The effectiveness of current anti-smoking aids has been clearly demonstrated: they greatly enhance your chances of butting out! By reducing your cravings and withdrawal symptoms, these products make your journey easier. They help you to feel well physically so you can work on the other aspects of quitting, such as the habit of smoking itself.
Using an anti-smoking aid does not, however, mean that you will never experience cigarette cravings; but their frequency and intensity will be reduced. Remember that a craving only lasts 5 minutes.
You may also experience withdrawal symptoms, such as dizziness, concentration problems, irritability or insomnia. But these, too, will be minimized by the use of an anti-smoking aid.
Nicotine replacement therapies (NRTs) come in many forms. They work by providing the body with some of the nicotine it wants, in turn, decreasing the impact of cravings and withdrawal symptoms. Available without a prescription, NRTs can also be prescribed so that they can be covered by your drug plan. Here’s good news: pharmacists are now authorized to prescribe NRTs following a pharmaceutical consultation.* Ask a member of our pharmacy team about this option.
Oral medications (taken by mouth) known as pharmacological aids can also be prescribed. But these require a medical prescription. Only a doctor can determine whether such products are right for you.
Your pharmacist can advise you on the anti-smoking aid that will best meet your needs, whether it’s a form of NRT or a pharmacological aid.
Here are your options:
Nicotine replacement therapies (NRTs)
- Nicotine patche
Patches contain nicotine, which is evenly released into the bloodstream 24 hours per day. They come in three different doses, normally called “steps.” The starting dose varies according to the user’s smoking habits and is reduced once or twice during the program, which lasts from 8 to 12 weeks. The patch must be changed daily, being sure to vary the area of application in order to prevent skin irritation.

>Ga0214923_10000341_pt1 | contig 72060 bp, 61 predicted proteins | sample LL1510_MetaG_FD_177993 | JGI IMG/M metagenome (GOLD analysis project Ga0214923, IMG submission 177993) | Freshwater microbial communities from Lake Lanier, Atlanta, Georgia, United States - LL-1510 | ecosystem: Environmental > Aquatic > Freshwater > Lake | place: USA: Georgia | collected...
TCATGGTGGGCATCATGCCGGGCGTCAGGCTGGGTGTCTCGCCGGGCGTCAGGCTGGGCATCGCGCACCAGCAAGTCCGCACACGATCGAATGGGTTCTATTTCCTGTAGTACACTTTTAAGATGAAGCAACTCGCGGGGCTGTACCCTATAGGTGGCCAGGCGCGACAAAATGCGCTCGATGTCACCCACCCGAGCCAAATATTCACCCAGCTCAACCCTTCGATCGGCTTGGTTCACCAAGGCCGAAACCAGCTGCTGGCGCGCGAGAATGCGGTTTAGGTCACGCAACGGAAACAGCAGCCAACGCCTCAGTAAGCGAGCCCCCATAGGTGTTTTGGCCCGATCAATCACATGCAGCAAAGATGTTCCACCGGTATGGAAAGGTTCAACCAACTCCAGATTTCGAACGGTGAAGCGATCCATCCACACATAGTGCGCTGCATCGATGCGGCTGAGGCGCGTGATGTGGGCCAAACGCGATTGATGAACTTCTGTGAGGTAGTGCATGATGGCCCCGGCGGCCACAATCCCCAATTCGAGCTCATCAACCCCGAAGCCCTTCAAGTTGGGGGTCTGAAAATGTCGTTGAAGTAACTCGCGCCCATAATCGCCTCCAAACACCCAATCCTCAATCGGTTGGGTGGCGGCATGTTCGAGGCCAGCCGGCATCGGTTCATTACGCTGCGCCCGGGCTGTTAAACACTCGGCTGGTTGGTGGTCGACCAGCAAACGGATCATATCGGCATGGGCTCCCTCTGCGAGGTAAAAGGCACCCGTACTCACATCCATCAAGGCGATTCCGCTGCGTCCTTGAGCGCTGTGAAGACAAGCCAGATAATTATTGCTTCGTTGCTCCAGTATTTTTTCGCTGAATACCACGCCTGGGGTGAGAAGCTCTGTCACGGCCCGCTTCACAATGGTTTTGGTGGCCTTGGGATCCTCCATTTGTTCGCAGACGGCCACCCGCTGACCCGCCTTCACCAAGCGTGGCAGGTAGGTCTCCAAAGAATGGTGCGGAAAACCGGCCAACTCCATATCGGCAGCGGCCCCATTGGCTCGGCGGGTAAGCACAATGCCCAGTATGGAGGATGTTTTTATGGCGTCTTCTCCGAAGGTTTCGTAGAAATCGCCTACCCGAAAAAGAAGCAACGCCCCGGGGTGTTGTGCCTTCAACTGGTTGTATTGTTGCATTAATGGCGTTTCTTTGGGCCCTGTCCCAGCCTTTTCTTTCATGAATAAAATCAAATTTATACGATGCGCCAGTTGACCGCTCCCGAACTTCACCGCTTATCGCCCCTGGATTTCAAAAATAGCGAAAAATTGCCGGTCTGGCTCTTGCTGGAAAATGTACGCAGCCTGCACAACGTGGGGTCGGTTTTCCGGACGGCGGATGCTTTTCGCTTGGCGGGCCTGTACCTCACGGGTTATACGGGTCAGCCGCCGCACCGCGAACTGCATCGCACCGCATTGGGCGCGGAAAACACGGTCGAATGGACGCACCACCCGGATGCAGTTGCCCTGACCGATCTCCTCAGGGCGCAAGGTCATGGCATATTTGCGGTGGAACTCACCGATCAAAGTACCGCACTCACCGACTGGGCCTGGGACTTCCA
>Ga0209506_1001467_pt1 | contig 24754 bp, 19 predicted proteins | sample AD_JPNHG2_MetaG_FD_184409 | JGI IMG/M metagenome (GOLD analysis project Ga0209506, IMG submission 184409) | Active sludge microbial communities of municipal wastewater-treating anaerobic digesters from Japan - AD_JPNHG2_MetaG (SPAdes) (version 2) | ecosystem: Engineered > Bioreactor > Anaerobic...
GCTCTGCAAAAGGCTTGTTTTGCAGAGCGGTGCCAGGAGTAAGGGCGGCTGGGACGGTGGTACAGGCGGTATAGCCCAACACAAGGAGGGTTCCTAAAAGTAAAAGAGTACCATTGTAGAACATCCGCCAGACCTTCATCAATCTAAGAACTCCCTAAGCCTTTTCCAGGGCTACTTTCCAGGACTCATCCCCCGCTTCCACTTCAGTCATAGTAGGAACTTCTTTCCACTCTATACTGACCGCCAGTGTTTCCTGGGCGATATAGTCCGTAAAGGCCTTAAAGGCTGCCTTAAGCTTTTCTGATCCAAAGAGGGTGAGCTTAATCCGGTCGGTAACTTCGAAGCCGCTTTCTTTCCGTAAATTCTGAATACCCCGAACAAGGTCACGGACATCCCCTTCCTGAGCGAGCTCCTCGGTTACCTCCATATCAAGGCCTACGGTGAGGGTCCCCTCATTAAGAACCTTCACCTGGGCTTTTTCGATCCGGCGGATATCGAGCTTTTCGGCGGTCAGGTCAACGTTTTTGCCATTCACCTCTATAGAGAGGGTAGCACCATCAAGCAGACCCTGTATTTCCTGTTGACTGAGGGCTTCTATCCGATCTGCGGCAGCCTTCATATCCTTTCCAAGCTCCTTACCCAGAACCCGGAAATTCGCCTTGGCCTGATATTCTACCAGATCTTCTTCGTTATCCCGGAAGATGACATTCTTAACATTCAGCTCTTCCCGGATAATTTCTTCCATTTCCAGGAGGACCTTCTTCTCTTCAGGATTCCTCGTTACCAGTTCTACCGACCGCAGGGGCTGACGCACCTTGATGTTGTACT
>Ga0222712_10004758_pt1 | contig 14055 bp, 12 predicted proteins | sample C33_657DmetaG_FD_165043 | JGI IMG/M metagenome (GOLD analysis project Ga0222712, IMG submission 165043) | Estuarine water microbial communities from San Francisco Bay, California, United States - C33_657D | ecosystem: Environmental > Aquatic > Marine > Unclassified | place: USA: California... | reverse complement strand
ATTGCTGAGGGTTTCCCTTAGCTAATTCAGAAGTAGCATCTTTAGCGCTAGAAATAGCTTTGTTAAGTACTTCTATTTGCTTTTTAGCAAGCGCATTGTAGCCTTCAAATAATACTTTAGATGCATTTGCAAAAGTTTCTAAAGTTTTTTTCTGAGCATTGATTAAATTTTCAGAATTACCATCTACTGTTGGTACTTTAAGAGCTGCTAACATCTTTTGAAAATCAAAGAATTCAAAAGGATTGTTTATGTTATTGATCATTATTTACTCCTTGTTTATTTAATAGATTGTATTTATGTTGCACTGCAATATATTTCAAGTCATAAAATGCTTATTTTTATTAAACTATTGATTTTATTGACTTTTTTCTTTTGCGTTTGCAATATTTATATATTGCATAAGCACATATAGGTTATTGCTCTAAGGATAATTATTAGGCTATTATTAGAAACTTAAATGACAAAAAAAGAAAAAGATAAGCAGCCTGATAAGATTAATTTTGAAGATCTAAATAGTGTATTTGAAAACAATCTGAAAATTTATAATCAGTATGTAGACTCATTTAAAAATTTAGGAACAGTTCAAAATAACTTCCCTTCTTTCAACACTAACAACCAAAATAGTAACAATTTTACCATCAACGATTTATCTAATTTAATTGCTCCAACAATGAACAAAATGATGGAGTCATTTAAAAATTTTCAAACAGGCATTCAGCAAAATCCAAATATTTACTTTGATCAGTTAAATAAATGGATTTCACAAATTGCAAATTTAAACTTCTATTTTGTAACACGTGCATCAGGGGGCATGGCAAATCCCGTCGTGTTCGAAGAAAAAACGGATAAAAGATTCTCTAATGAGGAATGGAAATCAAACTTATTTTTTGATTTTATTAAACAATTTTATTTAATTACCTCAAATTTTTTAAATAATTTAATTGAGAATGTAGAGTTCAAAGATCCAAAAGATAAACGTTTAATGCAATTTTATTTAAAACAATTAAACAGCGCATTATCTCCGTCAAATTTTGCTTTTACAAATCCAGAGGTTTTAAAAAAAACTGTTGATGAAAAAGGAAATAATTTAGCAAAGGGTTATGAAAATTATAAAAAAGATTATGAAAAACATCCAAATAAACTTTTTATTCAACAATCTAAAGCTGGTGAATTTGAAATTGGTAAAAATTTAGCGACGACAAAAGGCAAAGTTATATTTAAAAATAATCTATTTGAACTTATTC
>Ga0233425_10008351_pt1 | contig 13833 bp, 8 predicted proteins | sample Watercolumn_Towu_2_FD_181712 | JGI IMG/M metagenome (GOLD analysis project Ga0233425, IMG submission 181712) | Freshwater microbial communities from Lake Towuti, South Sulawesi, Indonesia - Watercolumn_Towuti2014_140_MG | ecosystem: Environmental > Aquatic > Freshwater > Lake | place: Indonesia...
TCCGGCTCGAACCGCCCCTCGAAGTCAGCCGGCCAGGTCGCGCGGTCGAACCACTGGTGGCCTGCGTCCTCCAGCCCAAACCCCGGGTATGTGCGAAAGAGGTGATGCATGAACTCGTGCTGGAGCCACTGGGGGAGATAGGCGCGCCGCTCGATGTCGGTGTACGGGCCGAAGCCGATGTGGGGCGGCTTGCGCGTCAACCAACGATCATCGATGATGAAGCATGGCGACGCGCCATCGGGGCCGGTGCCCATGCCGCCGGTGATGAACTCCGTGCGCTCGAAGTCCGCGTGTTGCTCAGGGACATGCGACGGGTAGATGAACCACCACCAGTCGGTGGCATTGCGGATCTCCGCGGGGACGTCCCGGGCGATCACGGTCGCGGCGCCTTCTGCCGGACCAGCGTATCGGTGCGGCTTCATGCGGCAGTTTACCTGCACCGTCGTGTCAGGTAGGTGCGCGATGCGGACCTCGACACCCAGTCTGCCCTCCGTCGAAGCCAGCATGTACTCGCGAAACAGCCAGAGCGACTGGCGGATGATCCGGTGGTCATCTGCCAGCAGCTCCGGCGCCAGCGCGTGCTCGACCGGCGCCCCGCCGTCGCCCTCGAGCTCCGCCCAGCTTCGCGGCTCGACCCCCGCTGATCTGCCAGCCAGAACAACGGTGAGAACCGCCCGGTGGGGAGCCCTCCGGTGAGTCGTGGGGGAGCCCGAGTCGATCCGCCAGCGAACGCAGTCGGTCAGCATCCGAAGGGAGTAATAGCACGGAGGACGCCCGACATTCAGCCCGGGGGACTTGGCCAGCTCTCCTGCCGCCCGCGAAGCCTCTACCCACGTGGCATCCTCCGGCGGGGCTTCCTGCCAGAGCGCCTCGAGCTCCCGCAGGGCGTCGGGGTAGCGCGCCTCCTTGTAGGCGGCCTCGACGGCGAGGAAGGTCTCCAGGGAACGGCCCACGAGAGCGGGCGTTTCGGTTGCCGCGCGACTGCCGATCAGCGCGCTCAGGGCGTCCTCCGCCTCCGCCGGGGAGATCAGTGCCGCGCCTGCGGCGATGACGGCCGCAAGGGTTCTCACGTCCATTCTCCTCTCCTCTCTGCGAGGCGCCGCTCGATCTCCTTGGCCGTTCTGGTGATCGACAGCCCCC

- Chewing gum and lozenges
Gum and lozenges contain nicotine that is released into the mouth and absorbed by its lining. When using these products, it’s very important to carefully follow the instructions. For more information, ask your pharmacist for advice and read the product leaflet. You start with a certain number of pieces of gum or lozenges each day and gradually reduce that number. Some people combine these products with a nicotine patch to better handle “emergency cravings.” Only occasional use is recommended for this purpose.
Designed for people who have a hard time breaking the physical habit of bringing hand to mouth, the inhaler features a two-part mouthpiece in which a nicotine cartridge is inserted. When you inhale or take a puff from the mouthpiece, the nicotine turns into a mist that is absorbed through the lining of your mouth and throat, without actually penetrating your lungs. Each cartridge contains 10 mg of nicotine.
- Mouth spray
Mouth spray is used to release a given amount of nicotine (1 mg) with each spray. The nicotine is then absorbed by the lining of the mouth. It acts faster than gum or lozenges. People using this product find it convenient, since it is discreet and easy to use and carry. To make sure the product is well absorbed by the lining of the mouth, it is best not to inhale as you spray.
Oral prescription medications
- Bupropion (Zyban®)
Bupropion is a medication that helps to reduce cigarette cravings and relieve symptoms of withdrawal.
The therapy begins with 1 pill per day for 3 days. The dose is then increased to 1 pill, twice a day, for the rest of the program, which spans 7 to 12 weeks. In addition, since the effects of buproprion are not immediately felt, you must begin the treatment 7 to 14 days before your set quit day. This ensures that the medication has started to work before you stop smoking.
- Varenicline (Champix®)
Varenicline targets the receptors in the brain that are responsible for the addiction. This product helps to reduce the intensity of cigarette cravings. To be effective, the treatment must be followed for a period of 12 weeks. In addition, the dose must gradually be increased during the first 7 days to reach the maximum dose by day 8.
Here are the recommended doses:
- Day 1 to 3: 0.5 mg, once a day
- Day 4 to 7: 0.5 mg, twice a day
- Day 8 until the end of the treatment: 1 mg, twice a day, according to preference and product tolerance
If you take varenicline, ask your health professional to help you determine a quit date.
Remember that your family pharmacists are medication experts. They can answer all your questions on anti-smoking aids and on quitting smoking in general.
*Certain conditions must be respected. Fees may apply. Ask a member of the pharmacy team for more information. Pharmacists alone are responsible for the practice of pharmacy. They offer related services only on behalf of pharmacist-owners.